Sex & Relationships
3 Natural Alternatives To Lube That You Can Find In Your Home
In a world of personal lubricants that vary in taste, texture, and sensation, it's hard to know which is the right one for your body. Luckily, there are a few household products that can make great natural alternatives to lube. On top of not being able to pronounce half the ingredients listed on the bottle, studies have suggested that some products can even mess with vaginal pH balance and should be reformulated.
The process of finding an alternative can be a little daunting, though. When I started my research on the best natural alternatives to lube, I was discouraged by a lot of things that didn't seem to qualify. Obviously, oils are tricky — especially when it comes to vaginal sex and sex with a condom. Oil can corrode the latex of the condom significantly, according to The National Center for Biotechnology Information, which can then cause it to be less effective and even tear during intercourse. I also discovered that "waxes," such as shea butter, beeswax, and jojoba oil, can damage the skin cells of the vagina and compromise its ability to replace vaginal skin, according to Women's Health. And of course, anything sugar based is a definite no-no as well, due to its tendency to cause yeast infections.
When it comes to other ingredients, though, Dr. Mary Jane Minkin, MD, a clinical professor in the Department of Obstetrics, Gynecology, and Reproductive Sciences at the Yale University School of Medicine, says it all depends on your level of sensitivity. She suggests buying a small bottle to start out with and then paying attention to how you react — and that's especially true if the lube has additives like dyes in it. "Because basically, the vaginal and vulvar tissue is the most sensitive tissue in the body," she adds.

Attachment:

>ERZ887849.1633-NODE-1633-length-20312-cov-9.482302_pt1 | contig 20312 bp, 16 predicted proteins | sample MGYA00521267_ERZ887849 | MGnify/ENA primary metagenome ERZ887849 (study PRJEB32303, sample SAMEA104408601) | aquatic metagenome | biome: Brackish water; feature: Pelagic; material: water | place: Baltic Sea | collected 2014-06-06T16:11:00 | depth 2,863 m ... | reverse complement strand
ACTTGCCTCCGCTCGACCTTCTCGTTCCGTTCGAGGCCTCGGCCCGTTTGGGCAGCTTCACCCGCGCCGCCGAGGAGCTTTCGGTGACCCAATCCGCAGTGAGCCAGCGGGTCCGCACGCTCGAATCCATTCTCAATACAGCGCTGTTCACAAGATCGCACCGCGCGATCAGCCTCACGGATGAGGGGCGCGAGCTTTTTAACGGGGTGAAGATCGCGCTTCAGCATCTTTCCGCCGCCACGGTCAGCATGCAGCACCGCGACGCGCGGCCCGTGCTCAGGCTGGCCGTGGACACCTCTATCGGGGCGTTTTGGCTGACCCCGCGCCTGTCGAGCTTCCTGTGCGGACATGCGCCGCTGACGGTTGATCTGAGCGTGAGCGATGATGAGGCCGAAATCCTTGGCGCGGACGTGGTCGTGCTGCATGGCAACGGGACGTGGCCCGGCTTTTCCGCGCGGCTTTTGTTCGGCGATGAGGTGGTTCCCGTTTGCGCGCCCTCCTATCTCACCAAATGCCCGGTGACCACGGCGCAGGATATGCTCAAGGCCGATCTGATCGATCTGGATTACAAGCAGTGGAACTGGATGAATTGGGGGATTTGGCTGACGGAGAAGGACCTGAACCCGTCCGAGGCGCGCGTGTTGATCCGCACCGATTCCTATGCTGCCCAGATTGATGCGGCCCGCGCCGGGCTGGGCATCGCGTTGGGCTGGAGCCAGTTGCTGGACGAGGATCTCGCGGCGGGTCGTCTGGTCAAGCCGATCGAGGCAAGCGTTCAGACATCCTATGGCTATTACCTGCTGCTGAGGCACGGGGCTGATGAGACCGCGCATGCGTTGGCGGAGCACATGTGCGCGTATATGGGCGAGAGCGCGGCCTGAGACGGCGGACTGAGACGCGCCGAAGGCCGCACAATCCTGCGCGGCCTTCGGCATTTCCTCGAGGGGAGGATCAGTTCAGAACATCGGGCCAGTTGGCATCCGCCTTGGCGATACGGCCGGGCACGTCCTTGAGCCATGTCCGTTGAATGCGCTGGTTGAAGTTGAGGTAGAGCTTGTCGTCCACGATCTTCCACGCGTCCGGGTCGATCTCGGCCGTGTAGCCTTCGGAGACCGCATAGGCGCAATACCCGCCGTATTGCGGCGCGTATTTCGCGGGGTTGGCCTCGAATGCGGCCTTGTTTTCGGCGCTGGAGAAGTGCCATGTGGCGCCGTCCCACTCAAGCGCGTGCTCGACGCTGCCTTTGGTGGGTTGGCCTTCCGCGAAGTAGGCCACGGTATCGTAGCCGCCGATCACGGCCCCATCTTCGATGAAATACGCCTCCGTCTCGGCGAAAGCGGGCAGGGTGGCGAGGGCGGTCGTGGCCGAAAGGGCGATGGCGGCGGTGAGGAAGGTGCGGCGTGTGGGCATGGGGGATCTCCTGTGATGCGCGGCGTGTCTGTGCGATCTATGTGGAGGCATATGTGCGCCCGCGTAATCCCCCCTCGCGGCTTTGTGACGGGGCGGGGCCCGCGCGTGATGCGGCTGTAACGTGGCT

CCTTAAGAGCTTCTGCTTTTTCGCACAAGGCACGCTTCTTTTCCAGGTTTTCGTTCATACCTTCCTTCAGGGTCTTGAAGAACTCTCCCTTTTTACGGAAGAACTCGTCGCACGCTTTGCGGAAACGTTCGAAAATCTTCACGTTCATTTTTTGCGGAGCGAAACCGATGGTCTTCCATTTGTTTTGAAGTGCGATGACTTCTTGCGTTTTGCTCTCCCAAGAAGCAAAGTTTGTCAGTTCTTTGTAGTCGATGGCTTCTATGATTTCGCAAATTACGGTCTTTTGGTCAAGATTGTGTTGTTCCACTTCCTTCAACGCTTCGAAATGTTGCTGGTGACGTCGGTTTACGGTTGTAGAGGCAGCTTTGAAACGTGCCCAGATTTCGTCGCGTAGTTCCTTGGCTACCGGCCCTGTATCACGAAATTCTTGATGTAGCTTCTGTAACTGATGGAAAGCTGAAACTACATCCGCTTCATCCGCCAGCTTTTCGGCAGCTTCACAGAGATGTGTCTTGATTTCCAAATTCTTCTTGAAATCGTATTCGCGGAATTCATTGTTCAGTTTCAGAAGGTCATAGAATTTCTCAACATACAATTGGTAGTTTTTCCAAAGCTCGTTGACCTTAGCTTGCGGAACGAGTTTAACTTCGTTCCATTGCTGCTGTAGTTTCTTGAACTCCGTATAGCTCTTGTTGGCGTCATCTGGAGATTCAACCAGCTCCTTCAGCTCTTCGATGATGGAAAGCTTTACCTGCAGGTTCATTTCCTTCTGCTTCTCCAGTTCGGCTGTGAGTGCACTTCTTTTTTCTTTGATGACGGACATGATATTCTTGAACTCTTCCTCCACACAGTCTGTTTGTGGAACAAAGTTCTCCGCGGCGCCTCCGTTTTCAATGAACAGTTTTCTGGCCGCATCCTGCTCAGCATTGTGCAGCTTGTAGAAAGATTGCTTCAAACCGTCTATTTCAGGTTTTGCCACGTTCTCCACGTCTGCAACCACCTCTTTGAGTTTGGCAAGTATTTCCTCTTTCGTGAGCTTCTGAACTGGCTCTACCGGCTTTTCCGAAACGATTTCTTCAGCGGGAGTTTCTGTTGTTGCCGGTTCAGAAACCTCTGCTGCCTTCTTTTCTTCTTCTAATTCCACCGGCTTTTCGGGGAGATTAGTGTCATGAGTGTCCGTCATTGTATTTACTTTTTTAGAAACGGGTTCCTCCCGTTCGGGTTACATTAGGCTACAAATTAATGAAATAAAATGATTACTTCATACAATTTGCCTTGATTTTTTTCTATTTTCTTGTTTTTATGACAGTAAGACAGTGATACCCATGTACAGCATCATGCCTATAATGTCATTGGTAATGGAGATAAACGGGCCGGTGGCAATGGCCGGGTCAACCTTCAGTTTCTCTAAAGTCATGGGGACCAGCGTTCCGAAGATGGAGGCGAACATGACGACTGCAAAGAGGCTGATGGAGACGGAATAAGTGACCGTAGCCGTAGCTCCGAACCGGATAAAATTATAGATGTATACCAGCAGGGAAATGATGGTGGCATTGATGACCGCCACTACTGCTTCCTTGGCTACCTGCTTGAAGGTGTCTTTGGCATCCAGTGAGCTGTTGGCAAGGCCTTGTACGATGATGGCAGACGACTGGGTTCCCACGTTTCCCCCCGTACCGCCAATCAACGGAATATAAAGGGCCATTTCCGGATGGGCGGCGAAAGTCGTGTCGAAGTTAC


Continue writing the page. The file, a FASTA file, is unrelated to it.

In addition to dyes, some people avoid certain preservatives like parabens. A 2015 study suggested that in a lab setting, parabens in particular can contribute to breast cancer cell growth. Still, as Amy Levine, MA, CSE, sex coach and founder of Ignite Your Pleasure, tells Bustle, the long-term health risks aren't entirely clear yet.
So for anyone as paranoid about chemicals as I am — as well as those who's skin and vagina are just as sensitive as mine — here are the best and safest at-home alternatives to personal lubricant. But before trying anything new, make sure that:
- You're not allergic to the products you're introducing into your body and that your partner isn't allergic either.
- You don't use products with any kind of sugars or glycerin in it. That's because sugar-based lubricants increase the production of yeast in the vagina, sometimes leading to yeast infections.
- You do not under any circumstances use oil-based products on condoms.
Here's what I found.
1. Aloe Vera
You know that bottle of aloe vera gel you've been stowing by your bedside to tend to your sunburns? It has many other uses besides tending to your charred skin. Thanks to its antibacterial properties, this miracle skin saver can heal other skin-related wounds and even ease the symptoms of burns, psoriasis, and other skin conditions, according to Dr. Mike Roussell for Shape Magazine.
But what you didn't know is that aloe also makes a great lube, according to pharmacologist Joe Graedon of The People's Pharmacy. Aloe is already known to be incredibly gentle and neutral on all skin types, so it's safe to use around your vagina. Make sure your aloe gel is 100 percent pure aloe vera, and contains no sugars or artificial ingredients.
Graedon suggests rubbing the stuff on the inside of your elbow first to ensure that you are not allergic to the latex in it (unless you already know you have a latex allergy, in which case you may want to steer clear of aloe altogether). Plus, the slippery stuff is totally safe to use on condoms since it contains no oils or properties that can break down latex.
2. Egg Whites